June 25th in Memphis Music History
He was a bird of prey with other future soul legends. He had to wait for a jet (a big bird) in London that would take him to the funeral of a young superstar who had just died in a plane crash so he wrote a song while thinking of him. After being born just a day’s train ride away, it took him 28 years to make it to Memphis. But when he finally made it, after founding a group in Detroit, after starting a record label in Washington, DC, he made a huge impact as a songwriter during the hottest of times at the hottest of Memphis studios - Jim Stewart and Estelle Axton’s Stax Records. He co-wrote a mega-hit for his Detroit band mate who was brought to Memphis to write and record with the team there. He wrote, as did the other songwriting staff of legend Isaac Hayes and David Porter, for label stars Carla Thomas and Sam Moore and Dave Prater - Sam and Dave, and the young man lost in 1967. Then he starting singing his own songs, this time with Stax’s Memphis Group - Booker T and the MG’s, the greatest backing band in Memphis and soul music history. With that group’s guitarist he wrote a song at their hangout, a motel that later became a place of and symbol for tragic loss. The song compares the emotions of love to the thrill/fear of the thunderstorm that was passing through on the night they wrote it. It topped Billboard’s Hot Soul Singles and spent weeks in Billboard’s Hot 100 but one of its dozens of covers became a huge international hit for a disco singer in 1979. Like the others, he could not fathom how Memphis’ biggest hit maker went under in 1975. Later he toured with the Blues Brothers Band and appeared in ‘Blues Brothers 2000,’ the continuing saga of the group who were mourning their own loss in the script and in real life - John Belushi and his character Jake Blues - and looking for a lost “brother.” In the movie he again teamed up with an old friend from Detroit and Memphis.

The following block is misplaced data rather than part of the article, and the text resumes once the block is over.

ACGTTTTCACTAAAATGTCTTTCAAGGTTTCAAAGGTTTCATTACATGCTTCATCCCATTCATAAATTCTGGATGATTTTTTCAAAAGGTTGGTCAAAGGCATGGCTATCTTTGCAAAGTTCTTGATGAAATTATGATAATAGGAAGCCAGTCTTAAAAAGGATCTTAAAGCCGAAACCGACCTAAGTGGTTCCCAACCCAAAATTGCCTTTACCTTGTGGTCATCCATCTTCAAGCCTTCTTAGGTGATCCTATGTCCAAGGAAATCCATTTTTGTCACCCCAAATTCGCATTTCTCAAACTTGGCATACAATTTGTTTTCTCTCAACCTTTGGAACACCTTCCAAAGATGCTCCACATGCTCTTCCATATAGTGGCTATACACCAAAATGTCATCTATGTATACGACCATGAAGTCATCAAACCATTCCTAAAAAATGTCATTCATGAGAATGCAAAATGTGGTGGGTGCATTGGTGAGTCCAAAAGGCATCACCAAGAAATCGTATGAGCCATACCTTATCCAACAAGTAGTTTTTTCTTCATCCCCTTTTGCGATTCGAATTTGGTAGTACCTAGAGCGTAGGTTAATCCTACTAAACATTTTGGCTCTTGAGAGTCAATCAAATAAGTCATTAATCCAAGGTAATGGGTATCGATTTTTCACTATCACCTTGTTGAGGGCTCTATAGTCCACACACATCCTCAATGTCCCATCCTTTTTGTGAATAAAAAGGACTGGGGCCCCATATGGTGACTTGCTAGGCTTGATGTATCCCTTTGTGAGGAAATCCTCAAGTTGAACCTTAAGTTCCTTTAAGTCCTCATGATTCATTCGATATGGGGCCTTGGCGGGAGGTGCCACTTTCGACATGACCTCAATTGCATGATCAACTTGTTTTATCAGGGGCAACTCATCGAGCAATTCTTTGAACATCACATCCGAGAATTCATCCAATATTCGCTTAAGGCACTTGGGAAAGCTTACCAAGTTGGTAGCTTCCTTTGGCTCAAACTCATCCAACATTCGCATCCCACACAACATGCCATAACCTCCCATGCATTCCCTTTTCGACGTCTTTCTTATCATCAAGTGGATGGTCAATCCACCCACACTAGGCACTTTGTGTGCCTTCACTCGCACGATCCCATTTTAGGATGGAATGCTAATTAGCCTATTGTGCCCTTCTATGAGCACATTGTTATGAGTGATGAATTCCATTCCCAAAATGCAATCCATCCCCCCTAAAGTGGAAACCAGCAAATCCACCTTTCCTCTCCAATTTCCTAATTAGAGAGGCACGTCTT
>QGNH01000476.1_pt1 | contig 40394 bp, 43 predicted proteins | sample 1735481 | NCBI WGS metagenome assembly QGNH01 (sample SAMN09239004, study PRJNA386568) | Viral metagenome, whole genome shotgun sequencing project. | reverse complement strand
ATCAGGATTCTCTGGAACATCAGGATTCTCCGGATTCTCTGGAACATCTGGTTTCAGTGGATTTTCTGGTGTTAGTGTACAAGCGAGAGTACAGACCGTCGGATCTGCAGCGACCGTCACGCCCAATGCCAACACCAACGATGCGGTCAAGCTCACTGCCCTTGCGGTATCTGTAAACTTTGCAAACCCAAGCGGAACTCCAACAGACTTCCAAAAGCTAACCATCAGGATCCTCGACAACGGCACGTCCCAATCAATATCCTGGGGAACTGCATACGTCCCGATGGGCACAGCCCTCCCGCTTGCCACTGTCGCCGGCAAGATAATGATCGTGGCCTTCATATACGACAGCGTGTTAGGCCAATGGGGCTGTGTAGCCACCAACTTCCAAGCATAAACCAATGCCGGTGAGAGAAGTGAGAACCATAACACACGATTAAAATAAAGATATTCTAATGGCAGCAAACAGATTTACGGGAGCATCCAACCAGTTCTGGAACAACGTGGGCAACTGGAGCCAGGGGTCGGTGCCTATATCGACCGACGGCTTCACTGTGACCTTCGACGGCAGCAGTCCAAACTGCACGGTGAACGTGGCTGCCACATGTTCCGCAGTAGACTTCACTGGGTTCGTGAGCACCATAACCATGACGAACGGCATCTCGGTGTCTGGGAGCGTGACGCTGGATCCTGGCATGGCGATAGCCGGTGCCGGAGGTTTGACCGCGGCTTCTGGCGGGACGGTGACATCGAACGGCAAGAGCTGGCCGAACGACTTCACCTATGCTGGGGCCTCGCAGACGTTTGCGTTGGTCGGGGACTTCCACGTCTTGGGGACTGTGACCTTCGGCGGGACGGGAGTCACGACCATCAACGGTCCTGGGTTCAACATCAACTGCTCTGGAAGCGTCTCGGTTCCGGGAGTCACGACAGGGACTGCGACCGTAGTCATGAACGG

He still performs from time to time and today the man who founded The Falcons in Detroit., teaming up with Wilson Pickett and Mack (“Mustang Sally”) Rice, celebrates a birthday. The man who founded the five song tenured Safice Records with Al Bell, later president of Stax, in Washington, takes the cake. The talented songwriter, who with Steve Cropper, MG’s guitar player and producer, wrote Pickett’s “634-5789” which they performed on screen together in ‘Blues Brothers 2000,’ gets to blow out a candle. The man who wrote “Knock on Wood,” (which you may know it as the disco “classic” by Amii Stewart, the version I first knew) also with Cropper, at the Lorraine Motel two years before it became the site of Memphis greatest tragedy - the assassination of the Reverend Doctor Martin Luther King Junior - a tragedy which contributed to the demise of Stax, turns 70. The man who was heartbroken at the loss of Otis Redding and most of The Bar-kays - ranging from 18 to 26 years of age when they were lost, and wrote about the unfairness of the loss and asked for Redding’s spirit to lift him up, I’m sure reflects on his blessings today, the day he was born In Montgomery Alabama.
Happy Birthday Eddie Floyd!
“So send down your wings
And let 'em bring me to you”